Genomics of adaptation to environmental change in British Lepidoptera


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Various support and guidance on applying for an ACCE DTP studentship, including how to apply; what we’re looking for (including our assessment rubric); details of financial support, training, and placement opportunities available; and details of our recruitment process, can be found at, in the ‘prospective applicants’ tab.

Project overview

Lepidoptera are sensitive to changes in their environment, be it habitat loss, climate change or pesticides, resulting in major changes to their abundances and distributions over the past 60 years. However, these responses are idiosyncratic; for example, some species have expanded their range while others contracted in response to climate change. Moreover, ecology alone does not fully explain these patterns; the capacity to adapt is also likely to be an important factor.

Selection pressures arising from environmental changes leave distinct signatures in genomes. Consequently, genome-wide analysis of allele frequency changes can provide novel insight into adaptation, its genetic architecture, and how it interacts with contrasting demographic responses among species.

Uniquely, we have collected population-level whole genome resequencing data for 20 species of British butterflies and moths before and after agricultural intensification and climate change: pre-1930s (Natural History Museum) and 2016/17. When coupled with chromosome-level reference genomes produced by the Darwin Tree of Life project (, these data provide an excellent platform to comparatively explore genetic changes associated with 20th century environmental change. We are largely ignorant about the genetic architecture of multi-dimensional adaptation to Anthropocene environments. This project will answer fundamental questions about the number of loci involved, the strength of selection, and the extent of gene reuse among species.

In this project, you will combine bioinformatic tools with population genetics concepts to uncover and analyse genetic changes that have occurred over 80-100 years (generations). You will:

  1. Identify loci under selection between pre-1930s and early 21st century population samples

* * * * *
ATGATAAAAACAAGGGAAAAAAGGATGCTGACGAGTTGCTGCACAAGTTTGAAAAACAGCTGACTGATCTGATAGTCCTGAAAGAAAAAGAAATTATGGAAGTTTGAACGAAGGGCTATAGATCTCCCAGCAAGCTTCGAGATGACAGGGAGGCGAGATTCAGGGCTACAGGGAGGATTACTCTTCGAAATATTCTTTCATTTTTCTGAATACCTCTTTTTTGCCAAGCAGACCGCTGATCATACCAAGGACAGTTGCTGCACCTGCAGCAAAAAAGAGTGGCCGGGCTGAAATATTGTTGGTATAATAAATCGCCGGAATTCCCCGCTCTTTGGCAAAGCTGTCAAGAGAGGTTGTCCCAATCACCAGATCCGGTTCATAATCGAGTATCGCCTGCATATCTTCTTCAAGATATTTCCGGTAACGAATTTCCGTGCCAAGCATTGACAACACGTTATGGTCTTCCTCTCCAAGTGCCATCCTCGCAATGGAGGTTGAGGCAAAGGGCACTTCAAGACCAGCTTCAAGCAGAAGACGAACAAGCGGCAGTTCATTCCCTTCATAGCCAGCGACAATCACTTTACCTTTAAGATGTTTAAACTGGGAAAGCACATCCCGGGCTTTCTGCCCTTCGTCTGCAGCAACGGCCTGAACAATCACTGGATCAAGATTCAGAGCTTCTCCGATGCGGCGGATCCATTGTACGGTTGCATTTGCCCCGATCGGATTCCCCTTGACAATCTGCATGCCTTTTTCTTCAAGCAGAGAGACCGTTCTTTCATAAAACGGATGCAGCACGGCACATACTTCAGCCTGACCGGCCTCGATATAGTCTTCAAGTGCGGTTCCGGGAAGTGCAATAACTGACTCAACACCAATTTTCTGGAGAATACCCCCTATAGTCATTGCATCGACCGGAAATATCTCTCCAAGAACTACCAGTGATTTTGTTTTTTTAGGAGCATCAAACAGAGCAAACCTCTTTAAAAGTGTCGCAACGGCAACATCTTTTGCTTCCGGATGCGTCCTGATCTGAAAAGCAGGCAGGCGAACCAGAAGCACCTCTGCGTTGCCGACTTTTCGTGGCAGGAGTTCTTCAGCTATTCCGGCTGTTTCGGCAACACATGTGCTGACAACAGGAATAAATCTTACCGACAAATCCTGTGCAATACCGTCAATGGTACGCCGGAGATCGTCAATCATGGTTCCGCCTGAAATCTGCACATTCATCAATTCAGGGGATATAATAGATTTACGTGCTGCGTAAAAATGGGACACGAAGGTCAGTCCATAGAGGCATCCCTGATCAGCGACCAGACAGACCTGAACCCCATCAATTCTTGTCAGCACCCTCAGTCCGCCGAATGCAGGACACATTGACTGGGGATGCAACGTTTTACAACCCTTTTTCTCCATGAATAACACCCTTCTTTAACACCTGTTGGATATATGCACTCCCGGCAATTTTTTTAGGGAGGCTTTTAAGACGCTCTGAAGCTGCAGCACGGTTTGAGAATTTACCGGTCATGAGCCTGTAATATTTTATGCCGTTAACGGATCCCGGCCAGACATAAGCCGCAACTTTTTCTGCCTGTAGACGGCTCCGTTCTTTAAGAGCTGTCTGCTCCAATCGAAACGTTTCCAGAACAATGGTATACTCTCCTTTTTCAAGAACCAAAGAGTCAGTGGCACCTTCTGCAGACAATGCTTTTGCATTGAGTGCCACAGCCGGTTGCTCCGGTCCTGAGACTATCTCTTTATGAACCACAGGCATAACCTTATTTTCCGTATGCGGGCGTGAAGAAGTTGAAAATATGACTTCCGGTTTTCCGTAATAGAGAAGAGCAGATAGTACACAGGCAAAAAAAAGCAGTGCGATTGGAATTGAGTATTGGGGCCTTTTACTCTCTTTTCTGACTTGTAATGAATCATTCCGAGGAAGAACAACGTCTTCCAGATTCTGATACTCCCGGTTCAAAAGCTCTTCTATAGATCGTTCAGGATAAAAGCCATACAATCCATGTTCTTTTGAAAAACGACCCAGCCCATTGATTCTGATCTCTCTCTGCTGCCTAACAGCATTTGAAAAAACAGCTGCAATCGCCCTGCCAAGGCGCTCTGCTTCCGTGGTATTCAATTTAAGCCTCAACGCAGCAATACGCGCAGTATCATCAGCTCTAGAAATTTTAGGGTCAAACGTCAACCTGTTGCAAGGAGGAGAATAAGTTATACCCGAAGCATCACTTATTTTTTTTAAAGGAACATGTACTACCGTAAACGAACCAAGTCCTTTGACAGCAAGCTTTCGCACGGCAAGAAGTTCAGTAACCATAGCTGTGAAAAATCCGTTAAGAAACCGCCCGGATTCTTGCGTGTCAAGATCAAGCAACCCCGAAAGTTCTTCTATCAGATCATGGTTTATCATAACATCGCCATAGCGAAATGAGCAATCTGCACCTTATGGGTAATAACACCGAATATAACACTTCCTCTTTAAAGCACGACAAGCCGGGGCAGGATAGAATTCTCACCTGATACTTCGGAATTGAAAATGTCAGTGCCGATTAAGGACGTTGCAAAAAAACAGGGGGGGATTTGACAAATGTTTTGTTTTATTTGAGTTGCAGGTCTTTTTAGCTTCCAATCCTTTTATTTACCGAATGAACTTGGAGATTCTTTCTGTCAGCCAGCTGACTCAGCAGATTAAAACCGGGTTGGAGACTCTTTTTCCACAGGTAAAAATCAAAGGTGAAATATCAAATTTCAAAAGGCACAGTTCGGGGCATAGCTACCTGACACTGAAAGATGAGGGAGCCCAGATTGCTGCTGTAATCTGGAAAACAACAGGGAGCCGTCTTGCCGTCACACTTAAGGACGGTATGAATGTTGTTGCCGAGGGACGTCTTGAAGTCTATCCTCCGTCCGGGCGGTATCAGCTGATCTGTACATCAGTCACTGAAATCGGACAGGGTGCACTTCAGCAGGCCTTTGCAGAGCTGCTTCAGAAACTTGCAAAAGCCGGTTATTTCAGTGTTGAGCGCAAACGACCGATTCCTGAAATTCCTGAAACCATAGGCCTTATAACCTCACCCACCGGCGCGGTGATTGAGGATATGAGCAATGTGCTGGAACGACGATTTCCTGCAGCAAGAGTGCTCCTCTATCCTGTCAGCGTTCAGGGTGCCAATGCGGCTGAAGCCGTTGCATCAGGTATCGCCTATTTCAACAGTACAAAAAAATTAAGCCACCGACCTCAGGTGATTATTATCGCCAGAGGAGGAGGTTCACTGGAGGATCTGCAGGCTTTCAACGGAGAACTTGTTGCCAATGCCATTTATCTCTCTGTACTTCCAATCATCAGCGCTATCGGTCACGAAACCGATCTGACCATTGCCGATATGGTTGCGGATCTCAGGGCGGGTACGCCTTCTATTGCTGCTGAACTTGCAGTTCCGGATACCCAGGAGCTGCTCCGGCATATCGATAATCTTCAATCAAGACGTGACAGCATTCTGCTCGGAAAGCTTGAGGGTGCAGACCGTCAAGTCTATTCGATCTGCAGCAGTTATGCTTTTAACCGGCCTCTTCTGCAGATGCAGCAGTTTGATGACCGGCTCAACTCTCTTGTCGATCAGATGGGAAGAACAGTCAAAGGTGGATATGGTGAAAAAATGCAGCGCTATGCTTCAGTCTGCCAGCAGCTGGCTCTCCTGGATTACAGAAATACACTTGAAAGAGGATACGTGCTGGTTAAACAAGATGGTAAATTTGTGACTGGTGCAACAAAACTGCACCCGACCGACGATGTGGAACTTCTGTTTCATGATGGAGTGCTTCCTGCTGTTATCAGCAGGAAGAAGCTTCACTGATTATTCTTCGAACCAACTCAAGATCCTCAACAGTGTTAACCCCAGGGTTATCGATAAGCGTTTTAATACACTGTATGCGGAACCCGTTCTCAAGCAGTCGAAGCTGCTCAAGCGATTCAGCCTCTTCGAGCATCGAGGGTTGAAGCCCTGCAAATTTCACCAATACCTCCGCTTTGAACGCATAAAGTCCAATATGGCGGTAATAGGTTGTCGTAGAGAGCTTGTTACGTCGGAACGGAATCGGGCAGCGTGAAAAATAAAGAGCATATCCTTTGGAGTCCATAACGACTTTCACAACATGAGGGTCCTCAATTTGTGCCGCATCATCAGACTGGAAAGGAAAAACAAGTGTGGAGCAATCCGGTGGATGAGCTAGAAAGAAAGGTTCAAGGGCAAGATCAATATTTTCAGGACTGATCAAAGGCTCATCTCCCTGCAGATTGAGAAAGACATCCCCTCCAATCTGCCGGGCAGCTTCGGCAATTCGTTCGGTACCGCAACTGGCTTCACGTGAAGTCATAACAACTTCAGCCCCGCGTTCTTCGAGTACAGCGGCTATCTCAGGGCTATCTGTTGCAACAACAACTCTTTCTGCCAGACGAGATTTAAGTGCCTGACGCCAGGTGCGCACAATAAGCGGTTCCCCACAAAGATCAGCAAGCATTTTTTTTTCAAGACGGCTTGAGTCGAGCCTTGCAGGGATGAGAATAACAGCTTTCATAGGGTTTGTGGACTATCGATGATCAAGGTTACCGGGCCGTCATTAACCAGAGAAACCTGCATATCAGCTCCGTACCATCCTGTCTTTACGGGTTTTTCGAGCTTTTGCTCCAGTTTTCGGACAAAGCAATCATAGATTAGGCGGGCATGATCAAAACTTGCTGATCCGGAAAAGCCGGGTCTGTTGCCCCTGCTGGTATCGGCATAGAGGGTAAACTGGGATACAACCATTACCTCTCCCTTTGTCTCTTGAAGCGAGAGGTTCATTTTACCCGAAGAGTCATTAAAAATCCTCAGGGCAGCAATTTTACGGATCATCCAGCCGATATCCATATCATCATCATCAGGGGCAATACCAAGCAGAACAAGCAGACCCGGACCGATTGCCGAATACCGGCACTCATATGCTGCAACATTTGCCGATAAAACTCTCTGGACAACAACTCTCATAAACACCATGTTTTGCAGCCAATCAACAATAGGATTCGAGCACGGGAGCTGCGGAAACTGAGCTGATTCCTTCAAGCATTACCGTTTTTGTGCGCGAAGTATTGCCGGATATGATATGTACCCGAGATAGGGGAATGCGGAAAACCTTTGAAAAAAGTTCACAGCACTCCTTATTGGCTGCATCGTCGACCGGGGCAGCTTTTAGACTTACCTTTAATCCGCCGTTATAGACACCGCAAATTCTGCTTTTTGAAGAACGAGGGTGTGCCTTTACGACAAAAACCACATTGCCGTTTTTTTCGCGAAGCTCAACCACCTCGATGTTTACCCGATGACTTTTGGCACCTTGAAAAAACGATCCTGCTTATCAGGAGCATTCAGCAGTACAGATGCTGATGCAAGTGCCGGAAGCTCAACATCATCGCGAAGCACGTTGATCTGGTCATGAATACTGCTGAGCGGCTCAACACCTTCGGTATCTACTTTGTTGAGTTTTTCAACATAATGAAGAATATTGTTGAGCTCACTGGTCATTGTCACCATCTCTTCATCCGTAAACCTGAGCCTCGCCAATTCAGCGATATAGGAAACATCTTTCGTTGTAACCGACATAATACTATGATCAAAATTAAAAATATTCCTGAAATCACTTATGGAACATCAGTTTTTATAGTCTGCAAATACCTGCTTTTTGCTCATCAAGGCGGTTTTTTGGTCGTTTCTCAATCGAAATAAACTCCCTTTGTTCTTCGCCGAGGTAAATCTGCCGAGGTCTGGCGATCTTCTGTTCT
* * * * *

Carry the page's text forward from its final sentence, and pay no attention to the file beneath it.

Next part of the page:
2. Compare selected loci among species, including candidate functions
  3. Test hypotheses about genotype-phenotype associations in one focal species

You will receive all of the relevant training but you must have an interest in evolutionary genetics/ecology. Previous experience with bioinformatics/genomics, phylogenetic analysis, statistics with R, and fieldwork are an advantage.

Essential and Desirable Criteria


  • Introductory evolutionary genetics and ecology


  • Bioinformatics/genomics
  • Phylogenetic analysis
  • Statistics (R)
  • Fieldwork
  • Natural history/identification

How to Apply

Notes and details of how to apply are available here:

All applicants to ACCE must complete the ACCE personal statement proforma. This is instead of a personal/supporting statement or cover letter. The proforma is designed to standardise this part of the application to minimise the difference between those who are given support and those who are not. Candidates should also submit a CV and the contact details of 2 referees.

Part-Time Study Options

All ACCE PhDs are available as part time or full time, with part time being a minimum of 50% of full time. Please discuss potential part time arrangements with the primary supervisor before applying to the programme.

Project CASE Status

This project is not a CASE project. While individual applicant quality is our overriding criterion for selection, the ACCE DTP has a commitment for 40% of all studentships to be CASE funded - as such, CASE projects may be favoured in shortlisting applicants when candidates are otherwise deemed to be equal or a consensus on student quality cannot be reached. This will only be done as a last resort for separating candidates.


Open to students worldwide

Funding information

Funded studentship

NERC ACCE DTP programme starts from October 2024.
UKRI provide the following funding for 3.5 years:
• Stipend (2023/24 UKRI rate £18,622)
• Tuition Fees at UK fee rate (2023/24 rate £4,712)
• Research support and training grant (RTSG)
Note - UKRI funding only covers UK (Home) fees. The DTP partners have various schemes which allow international students to join the DTP but only be required to pay home fees. Home fees are already covered in the UKRI funding, meaning that successful international candidates do not need to find any additional funding for fees.



1.Ebdon S, Bisschop G, Lohse K, Saccheri I, Davies J, et al. 2022. "The genome sequence of the orange-tip butterfly, Anthocharis cardamines (Linnaeus, 1758)". Wellcome Open Res. 7: 260. doi: 10.12688/wellcomeopenres.18117.1
2.Macgregor CJ, Thomas CD, Roy DB, Beaumont MA, Bell JR, Brereton T, Bridle JR, Dytham C, Fox R, Gotthard K, Hoffmann AA, Martin G, Middlebrook I, Nylin S, Platts PJ, Rasteiro R, Saccheri IJ, Villoutreix R, Wheat CW and Hill JK. 2019. "Climate-induced phenology shifts linked to range expansions in species with multiple reproductive cycles per year". Nature Communications 10: 4455. doi: 10.1038/s41467-019-12479-w
3.Minter M, Dasmahapatra KK, Thomas CD, Morecroft MD, Tonhasca A, Schmitt T and Hill JK. 2020. "Past, current and potential future distributions of unique genetic diversity in a cold‐adapted mountain butterfly". Ecology & Evolution 10: 11155-11168. doi: 10.1002/ece3.6755
4.Taylor-Cox ED, Macgregor CJ, Corthine A, Hill JK, Hodgson JA and Saccheri IJ. 2020. "Wing morphological responses to latitude and colonisation in a range expanding butterfly". PeerJ 8:e10352. doi: 10.7717/peerj.10352